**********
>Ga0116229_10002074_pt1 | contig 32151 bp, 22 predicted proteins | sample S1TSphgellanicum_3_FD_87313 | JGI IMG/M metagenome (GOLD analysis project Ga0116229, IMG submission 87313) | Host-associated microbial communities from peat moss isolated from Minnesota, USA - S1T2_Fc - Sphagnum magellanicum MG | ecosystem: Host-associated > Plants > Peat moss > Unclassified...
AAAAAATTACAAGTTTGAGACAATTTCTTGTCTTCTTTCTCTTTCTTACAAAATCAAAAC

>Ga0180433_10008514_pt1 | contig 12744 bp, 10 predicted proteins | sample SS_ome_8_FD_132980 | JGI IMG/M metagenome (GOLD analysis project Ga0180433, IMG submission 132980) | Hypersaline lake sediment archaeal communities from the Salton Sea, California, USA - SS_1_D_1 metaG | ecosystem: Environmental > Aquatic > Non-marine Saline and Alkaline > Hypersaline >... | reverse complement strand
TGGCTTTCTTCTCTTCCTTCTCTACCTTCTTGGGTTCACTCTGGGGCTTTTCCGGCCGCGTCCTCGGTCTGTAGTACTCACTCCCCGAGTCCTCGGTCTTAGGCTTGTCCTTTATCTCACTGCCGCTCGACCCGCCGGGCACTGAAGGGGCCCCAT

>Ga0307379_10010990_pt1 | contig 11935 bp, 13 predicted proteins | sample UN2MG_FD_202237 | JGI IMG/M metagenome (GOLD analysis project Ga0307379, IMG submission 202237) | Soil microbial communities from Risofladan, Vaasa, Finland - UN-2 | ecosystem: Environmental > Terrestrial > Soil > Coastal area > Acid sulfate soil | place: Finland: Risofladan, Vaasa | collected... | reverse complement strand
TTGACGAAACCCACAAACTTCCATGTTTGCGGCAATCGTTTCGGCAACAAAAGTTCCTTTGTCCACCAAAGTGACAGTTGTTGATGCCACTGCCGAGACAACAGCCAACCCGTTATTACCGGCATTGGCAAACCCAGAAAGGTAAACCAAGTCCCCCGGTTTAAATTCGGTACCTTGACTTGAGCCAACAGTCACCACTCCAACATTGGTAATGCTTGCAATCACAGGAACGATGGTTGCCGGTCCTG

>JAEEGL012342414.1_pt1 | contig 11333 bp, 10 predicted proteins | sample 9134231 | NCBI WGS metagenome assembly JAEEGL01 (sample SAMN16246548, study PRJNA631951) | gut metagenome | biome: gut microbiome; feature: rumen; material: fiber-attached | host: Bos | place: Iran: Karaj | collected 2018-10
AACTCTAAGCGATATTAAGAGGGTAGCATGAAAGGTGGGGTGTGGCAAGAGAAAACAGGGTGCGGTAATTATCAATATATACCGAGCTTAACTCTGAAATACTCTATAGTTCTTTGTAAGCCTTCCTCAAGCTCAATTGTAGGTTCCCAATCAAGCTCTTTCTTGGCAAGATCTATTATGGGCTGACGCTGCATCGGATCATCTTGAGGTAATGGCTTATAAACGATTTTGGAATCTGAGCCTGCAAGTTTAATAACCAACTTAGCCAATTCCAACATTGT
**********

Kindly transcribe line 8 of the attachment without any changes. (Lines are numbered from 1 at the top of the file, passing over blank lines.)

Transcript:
AACTCTAAGCGATATTAAGAGGGTAGCATGAAAGGTGGGGTGTGGCAAGAGAAAACAGGGTGCGGTAATTATCAATATATACCGAGCTTAACTCTGAAATACTCTATAGTTCTTTGTAAGCCTTCCTCAAGCTCAATTGTAGGTTCCCAATCAAGCTCTTTCTTGGCAAGATCTATTATGGGCTGACGCTGCATCGGATCATCTTGAGGTAATGGCTTATAAACGATTTTGGAATCTGAGCCTGCAAGTTTAATAACCAACTTAGCCAATTCCAACATTGT